And yes all European nations (the whole world in fact) did enslave nations at some point in their histories. During the two great periods of European expansion and colonization vast numbers of nations and people were enslaved or indentured by all the exploring nations. From serfdom in the east to the black African slave trade and native American slavery in the Americas, to the de-facto slavery extant up to the French Revolution and Napoleon in Europe, every body was involved in slavery.

  12. Columbus was a horrible guy. I also remember reading in one of my kids 5th grade history books how Pizarro went around “collecting” the gold. (They conveniently left out the part where he skinned people alive if they didn’t cough up!) I remember reading once a book that had excepts of different diaries of women who came out west. And this one woman wrote about how when they got to the Columbia river, the indians who lived there literally carried the men, women and children across this marshy area, that they would have never been able to get through on their own. Our forefathers need to hang their heads in shame the way they treated the Indians. They certainly weren’t as noble as history has made them out to be.

    • He was indeed! Yes! I remember learning about Pizarro as well! Those damn conquistadors! That’s such a sweet story abut the indians carrying those people. It made me feel shocked and depressed to know the truth about what happened. You said it, Linda.

      • Linda Vernon says:

        I know, that kind act of those Indians really stuck with me. I can’t remember the name of the book, darn. Your post has made me want to read it again.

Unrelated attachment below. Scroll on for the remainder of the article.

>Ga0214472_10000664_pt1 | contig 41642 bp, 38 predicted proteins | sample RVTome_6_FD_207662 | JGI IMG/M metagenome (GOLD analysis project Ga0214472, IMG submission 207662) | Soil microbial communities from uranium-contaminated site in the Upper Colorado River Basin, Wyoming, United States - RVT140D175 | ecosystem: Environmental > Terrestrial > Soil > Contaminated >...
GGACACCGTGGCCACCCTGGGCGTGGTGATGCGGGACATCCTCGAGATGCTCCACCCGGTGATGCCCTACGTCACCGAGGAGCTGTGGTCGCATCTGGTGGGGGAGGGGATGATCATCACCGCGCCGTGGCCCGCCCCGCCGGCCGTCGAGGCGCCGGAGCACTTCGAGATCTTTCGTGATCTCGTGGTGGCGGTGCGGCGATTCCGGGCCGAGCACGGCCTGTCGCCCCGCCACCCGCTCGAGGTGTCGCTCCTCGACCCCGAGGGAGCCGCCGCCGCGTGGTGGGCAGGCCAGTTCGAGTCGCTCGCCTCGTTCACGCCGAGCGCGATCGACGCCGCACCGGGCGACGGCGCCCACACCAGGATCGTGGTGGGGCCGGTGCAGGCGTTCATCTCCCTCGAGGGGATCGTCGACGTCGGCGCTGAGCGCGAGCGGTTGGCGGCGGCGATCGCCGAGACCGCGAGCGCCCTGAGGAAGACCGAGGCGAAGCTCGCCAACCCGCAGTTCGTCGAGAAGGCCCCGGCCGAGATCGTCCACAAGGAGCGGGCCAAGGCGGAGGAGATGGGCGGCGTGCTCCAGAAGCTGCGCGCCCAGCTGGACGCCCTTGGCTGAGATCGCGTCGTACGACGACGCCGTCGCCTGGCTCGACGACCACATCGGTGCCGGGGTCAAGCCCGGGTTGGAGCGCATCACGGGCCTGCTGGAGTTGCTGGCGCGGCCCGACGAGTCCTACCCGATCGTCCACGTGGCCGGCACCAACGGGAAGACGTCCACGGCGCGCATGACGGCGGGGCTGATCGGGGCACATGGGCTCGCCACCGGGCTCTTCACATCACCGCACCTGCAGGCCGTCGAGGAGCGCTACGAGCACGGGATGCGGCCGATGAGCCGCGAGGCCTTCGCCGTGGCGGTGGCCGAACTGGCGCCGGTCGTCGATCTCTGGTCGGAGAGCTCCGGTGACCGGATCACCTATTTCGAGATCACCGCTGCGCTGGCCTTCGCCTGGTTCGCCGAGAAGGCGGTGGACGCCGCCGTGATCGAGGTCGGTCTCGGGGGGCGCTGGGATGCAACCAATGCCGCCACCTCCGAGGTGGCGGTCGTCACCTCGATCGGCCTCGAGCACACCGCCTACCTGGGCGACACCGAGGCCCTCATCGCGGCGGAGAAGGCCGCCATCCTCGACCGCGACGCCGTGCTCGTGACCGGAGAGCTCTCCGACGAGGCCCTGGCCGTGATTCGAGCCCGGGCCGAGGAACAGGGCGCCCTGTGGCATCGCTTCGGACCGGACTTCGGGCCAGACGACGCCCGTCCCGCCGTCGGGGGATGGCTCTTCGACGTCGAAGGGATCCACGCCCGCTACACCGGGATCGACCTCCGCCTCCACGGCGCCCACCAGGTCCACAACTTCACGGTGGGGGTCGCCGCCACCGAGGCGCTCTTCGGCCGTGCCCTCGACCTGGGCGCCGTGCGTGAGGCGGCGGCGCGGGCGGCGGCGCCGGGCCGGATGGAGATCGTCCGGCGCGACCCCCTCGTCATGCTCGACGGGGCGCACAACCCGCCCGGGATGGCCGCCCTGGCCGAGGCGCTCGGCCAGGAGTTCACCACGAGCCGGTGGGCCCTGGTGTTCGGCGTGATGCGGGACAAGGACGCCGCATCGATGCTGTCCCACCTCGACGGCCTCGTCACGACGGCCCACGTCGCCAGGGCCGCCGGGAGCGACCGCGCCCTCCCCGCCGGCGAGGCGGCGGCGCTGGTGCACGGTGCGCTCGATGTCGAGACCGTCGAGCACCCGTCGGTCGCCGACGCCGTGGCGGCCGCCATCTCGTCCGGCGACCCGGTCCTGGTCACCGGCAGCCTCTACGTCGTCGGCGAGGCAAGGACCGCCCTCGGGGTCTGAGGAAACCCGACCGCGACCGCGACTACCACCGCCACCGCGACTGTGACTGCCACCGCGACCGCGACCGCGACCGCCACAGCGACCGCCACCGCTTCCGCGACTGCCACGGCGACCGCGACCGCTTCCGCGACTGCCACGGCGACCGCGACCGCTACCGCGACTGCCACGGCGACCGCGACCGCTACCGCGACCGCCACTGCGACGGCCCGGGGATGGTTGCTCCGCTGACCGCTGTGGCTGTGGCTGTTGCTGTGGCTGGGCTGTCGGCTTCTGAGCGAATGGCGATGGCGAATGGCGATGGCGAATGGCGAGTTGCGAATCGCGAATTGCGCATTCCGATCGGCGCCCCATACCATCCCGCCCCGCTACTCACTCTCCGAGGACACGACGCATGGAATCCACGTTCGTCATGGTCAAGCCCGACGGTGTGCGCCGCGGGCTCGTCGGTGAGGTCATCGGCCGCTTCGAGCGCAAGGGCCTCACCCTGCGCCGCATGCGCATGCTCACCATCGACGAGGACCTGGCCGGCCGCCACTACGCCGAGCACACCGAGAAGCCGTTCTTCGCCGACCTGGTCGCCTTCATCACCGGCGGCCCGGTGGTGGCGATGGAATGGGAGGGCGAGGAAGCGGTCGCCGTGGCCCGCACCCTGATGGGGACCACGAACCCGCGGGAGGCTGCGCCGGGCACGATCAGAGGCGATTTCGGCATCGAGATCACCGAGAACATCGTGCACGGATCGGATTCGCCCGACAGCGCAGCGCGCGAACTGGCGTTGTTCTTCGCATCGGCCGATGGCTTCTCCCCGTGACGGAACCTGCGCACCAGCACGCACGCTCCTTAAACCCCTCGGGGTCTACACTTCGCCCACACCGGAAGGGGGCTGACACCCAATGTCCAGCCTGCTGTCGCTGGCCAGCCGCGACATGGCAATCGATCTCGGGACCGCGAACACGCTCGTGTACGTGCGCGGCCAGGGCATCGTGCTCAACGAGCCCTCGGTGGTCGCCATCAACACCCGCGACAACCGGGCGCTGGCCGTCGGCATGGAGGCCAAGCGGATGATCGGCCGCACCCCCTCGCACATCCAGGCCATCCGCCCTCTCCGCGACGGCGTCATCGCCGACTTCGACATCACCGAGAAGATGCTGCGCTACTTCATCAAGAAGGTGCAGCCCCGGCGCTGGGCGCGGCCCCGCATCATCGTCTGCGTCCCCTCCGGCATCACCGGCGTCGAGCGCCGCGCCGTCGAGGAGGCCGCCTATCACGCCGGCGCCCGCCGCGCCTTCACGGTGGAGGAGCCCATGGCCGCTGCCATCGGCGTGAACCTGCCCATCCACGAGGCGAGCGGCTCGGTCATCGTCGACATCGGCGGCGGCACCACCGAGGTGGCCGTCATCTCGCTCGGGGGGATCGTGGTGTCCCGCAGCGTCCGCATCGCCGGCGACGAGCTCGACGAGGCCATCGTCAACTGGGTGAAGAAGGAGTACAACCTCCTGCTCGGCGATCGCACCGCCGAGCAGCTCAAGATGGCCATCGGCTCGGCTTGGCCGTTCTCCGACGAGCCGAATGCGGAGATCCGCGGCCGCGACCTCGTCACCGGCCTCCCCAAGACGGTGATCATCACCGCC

Just had a thought . . . who does Canada think discovered them?

      • Oooh that’s a good question! Umm err…I don’t know! I know that Vancouver was named after Captain Vancouver, so I’m just going to assume each city was discovered by a different explorer of that name. Ex. Captain Toronto, Captain Montreal, Captain Yukon….etc. Makes sense, right?! Lots of captains…

  13. Mostly I’m just appalled that a scumbag like Columbus has a day that interrupts what is the otherwise phenomenal “Month of Lily.” Now THAT is nervy. In fact, when I’m done writing this comment, I’m going to go write my congressman… because I know all about hope and change. And if not, I’m hopeful that my congressman will at least recycle my letter.

    • Best comment award goes to YOU! I am appalled as well. How dare dead Columbus take away from the beauty that is the Month of Lily? Is there a way to bring him back from the dead just so we can kill him again? You write the letter, I’ll start finding weapons.

      • Love and Lunchmeat says:

        You bring people back to life just to kill them again? I’m a little scared of you now… The bureaucratic method I was proposing was going to be very clean and ascetic.

        No judgement though. I’m sure he’s killed thousands more than you have…

  14. Le Clown says:

    Lily,
    Your piece made me think… The real people/actions behind a holiday, and as Emily said, celebrating douches… This is where Le Clown will not divulge his birthday….
    Le Clown

    • Lily says:

      Haha divulge your birthday all you like! I will fully celebrate.
      Yeah, it’s sad to know that my country is celebrating a man who didn’t do a lot of good. In fact, he did a lot of bad. But that’s not what we’re taught. Hmm.
      Glad it made you think! Thanks for stopping by!

  15. arkenaten says:

    Found you over on Colonialist’s blog.
    It has always amused me how credit for discovery has always gone to ‘Explorers’, in the Columbus, Dias, Livingstone vein. The hoopla and hoorah and riches bestowed upon these limited few is quite astounding. I mean, it’s not as if there were no indigenous folk there all along.
    But then, merely living there, never counted, did it? 🙂

    • Hello! Your comment went into my spam for some reason and only saw it now! I totally know what you mean. It’s crazy that these explorers get showered with all the credit. Surely other people were brave enough and perhaps not as thieving and conniving as them that could’ve discovered land better? Hmm…

  16. Pingback: Thanksgiving (Canadian Style) « Lily In Canada